The panel was unanimous on the need for sustainable internet and balanced regulation across the continent
NAIROBI, Kenya: The 10th Digital Rights and Inclusion Forum (DRIF23) kicked off in Nairobi today, setting the ball rolling for the three-day conference bringing together 600 delegates from across the world.
The event started with a high-level panel discussion comprising Ms. Emma Inamutila Theofelus, Namibia Deputy Minister for Information Communication & Technology (ICT); Ms. Grace Githaiga Chief Executive Officer (CEO) & Convenor, KICTANet; Mr. ‘Gbenga Sesan, Executive Director, Paradigm Initiative and Mr. Vladimir Garay, Advocacy Director, Derechos Digitales.
The panel was unanimous on the need for sustainable internet and balanced regulation across the continent.
Ms. Theofelus, who spoke about the level of Internet penetration in Namibia, pointed out the huge cost involved in developing infrastructure and the need for government and political will.
“Rolling out infrastructure is difficult and very expensive. We have put in place the conditions for licensing and investment from the government. There has been some political will. This includes the Universal Service Fund. We also have one of the most liberated media on the continent,” she said.
Ms. Githaiga emphasised the need for multi-stakeholder collaboration and joint convenings in delivering Internet access. “As KICTANet, we have held joint convenings focusing on cybersecurity, data protection and the broadband report. The Kenya Internet Governance Forum is our flagship program. Through the forum we discuss and see how to fit issues into our local context.”
On his part, Vladimir stressed the importance of Internet access saying connectivity supports human rights. “People want high quality, affordable and secure internet connectivity. The Internet is expensive and limited. We need to acknowledge and address internet connectivity gaps.”
‘Gbenga also urged stakeholders to contribute towards efforts aimed at ensuring Internet accessibility. “If all stakeholders don’t get their hands dirty, we will come back here 10 years later to discuss the same issues,” he added.
Paradigm Initiative is hosting the Pan-African bilingual event in collaboration with Kenya ICT Action Network (KICTANet) and Centre for Intellectual Property and Information Technology Law (CIPIT) established under Strathmore University. KICTANet is a multi-stakeholder think tank in Kenya for ICT policy and regulation. CIPIT is an evidence-based research and training Centre based at Strathmore University, Nairobi, Kenya.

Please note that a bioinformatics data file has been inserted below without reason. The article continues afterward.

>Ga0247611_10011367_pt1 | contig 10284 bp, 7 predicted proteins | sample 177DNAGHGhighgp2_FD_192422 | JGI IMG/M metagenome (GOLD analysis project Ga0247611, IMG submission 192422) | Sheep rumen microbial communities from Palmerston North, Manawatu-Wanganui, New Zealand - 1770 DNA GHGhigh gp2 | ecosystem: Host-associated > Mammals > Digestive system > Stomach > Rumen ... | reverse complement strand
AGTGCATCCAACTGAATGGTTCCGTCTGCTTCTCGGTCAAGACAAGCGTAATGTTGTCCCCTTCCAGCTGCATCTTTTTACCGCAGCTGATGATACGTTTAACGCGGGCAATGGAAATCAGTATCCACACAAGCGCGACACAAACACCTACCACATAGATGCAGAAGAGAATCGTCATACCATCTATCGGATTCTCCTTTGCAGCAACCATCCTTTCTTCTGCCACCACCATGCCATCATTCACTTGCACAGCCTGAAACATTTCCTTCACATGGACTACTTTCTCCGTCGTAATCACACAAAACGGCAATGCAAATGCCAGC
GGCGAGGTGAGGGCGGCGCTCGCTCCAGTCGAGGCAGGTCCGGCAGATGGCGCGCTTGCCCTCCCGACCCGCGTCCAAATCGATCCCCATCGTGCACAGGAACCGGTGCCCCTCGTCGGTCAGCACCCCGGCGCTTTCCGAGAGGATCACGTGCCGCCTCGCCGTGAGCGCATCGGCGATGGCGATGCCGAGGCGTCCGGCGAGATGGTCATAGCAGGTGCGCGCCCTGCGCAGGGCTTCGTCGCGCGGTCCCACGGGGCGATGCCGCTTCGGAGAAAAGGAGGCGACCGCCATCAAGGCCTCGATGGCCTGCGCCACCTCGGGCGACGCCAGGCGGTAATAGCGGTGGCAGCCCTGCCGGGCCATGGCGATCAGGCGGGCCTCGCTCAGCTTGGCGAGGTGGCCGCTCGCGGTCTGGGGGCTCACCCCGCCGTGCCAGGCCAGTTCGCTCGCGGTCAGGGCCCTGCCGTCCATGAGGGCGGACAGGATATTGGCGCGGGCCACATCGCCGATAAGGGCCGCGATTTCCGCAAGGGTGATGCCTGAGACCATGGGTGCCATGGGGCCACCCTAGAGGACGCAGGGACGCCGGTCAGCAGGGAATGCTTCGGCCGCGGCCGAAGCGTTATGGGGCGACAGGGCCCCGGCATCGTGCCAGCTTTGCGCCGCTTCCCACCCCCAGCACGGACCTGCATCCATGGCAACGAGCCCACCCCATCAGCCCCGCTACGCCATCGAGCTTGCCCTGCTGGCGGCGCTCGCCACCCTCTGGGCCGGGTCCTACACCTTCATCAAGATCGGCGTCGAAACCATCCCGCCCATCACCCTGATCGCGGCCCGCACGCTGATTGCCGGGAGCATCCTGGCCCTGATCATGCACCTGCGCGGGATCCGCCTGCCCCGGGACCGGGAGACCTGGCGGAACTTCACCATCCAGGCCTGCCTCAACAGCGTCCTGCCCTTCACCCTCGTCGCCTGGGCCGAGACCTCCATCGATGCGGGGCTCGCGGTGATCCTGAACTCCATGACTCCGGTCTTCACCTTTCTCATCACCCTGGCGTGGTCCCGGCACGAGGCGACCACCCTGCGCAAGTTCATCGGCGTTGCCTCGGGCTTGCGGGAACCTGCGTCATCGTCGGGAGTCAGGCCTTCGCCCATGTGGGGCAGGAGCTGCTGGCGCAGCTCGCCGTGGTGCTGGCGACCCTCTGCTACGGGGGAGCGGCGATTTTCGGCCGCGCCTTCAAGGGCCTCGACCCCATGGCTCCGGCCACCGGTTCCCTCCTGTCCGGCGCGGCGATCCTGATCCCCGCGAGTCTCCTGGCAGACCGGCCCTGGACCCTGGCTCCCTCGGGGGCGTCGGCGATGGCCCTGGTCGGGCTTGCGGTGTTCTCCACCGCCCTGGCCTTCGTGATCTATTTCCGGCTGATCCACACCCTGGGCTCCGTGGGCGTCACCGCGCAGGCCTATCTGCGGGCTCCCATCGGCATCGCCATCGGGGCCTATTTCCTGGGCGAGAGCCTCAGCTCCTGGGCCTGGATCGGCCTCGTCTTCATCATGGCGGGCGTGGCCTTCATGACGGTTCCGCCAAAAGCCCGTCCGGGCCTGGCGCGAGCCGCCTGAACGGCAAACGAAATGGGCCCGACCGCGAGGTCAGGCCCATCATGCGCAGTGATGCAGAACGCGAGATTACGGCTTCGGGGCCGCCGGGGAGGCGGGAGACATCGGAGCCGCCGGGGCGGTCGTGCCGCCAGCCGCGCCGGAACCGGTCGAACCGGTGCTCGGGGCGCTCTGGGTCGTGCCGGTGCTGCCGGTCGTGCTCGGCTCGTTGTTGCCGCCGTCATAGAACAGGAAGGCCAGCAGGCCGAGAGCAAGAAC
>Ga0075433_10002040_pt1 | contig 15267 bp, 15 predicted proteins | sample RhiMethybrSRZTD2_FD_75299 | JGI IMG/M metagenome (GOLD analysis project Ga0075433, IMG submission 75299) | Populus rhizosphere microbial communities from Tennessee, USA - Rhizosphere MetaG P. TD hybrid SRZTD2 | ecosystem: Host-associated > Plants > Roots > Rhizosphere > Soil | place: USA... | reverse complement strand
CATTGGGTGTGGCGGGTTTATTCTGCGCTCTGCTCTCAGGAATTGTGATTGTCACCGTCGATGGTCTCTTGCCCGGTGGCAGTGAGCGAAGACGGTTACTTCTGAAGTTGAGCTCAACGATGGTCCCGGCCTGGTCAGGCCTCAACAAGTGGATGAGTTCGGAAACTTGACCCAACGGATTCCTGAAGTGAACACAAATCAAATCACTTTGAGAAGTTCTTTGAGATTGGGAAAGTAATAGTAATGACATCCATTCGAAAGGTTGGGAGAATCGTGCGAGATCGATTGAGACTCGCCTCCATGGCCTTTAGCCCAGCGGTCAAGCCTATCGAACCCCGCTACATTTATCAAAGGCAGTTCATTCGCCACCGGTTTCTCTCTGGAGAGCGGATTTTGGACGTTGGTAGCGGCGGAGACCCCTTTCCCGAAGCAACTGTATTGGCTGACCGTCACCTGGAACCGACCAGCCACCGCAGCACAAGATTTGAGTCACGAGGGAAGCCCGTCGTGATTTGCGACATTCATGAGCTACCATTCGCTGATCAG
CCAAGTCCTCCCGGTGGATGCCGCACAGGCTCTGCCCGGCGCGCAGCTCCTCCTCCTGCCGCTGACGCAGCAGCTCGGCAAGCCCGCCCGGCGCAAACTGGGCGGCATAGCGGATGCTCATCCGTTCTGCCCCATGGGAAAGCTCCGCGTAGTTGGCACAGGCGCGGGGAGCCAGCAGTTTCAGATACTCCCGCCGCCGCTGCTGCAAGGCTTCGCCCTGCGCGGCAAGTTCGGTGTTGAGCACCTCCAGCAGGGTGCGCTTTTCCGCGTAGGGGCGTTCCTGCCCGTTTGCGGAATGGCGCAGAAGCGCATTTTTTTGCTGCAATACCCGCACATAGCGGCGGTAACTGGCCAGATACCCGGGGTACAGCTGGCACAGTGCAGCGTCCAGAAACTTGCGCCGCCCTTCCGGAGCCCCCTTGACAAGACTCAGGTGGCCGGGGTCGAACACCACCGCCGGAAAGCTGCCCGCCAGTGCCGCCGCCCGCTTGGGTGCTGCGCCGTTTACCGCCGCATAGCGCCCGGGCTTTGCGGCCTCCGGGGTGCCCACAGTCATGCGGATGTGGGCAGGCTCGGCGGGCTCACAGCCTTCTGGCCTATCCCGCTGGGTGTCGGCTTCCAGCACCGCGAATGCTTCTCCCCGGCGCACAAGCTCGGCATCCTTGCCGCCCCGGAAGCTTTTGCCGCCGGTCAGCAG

At the forum, Paradigm Initiative is hosting key partners from Internews, the Global Digital Inclusion Partnership, Derechos Digitales, the Open Observatory of Network Interference (OONI), Inclusive Tech Group, Access Now, Data Privacy Brazil, Defend Defenders, Youth and Society, Tech Societal, the Global Network Initiative, UNESCO (United Nations Educational, Scientific and Cultural Organization), the Office of the United Nations High Commissioner for Human Rights, MTN and the European Center for Not-for-Profit Law, to mention a few.
The event sponsors are the Kingdom of the Netherlands, Ford Foundation, Wikimedia Foundation, Google, Open Technology Fund and the Global Network Initiative (GNI).
PIN, which is a leading Pan-African Digital Rights and Inclusion organization, has convened DRIF since 2013. The forum, whose theme is Building A Sustainable Internet For All, will bring together representatives from government, non-governmental organizations, academia, media, funding partners, the United Nations, the technical community, and the private sector within the digital ecosystem.
The forum is hosting 70 sessions with partners from 48 countries across the world. Sessions are focusing on among other themes, Internet shutdowns, Universal Service Fund utilization, data protection, content moderation, and censorship. Also lined up at the event are key launches of research, platforms, and networks.
Last year’s DRIF under the theme, Towards a Digitally Inclusive Africa was a hybrid event that was able to reach over 1,300 individuals. Physical sessions were hosted in 17 African countries.
To follow more discussions, here is the live stream link to the event.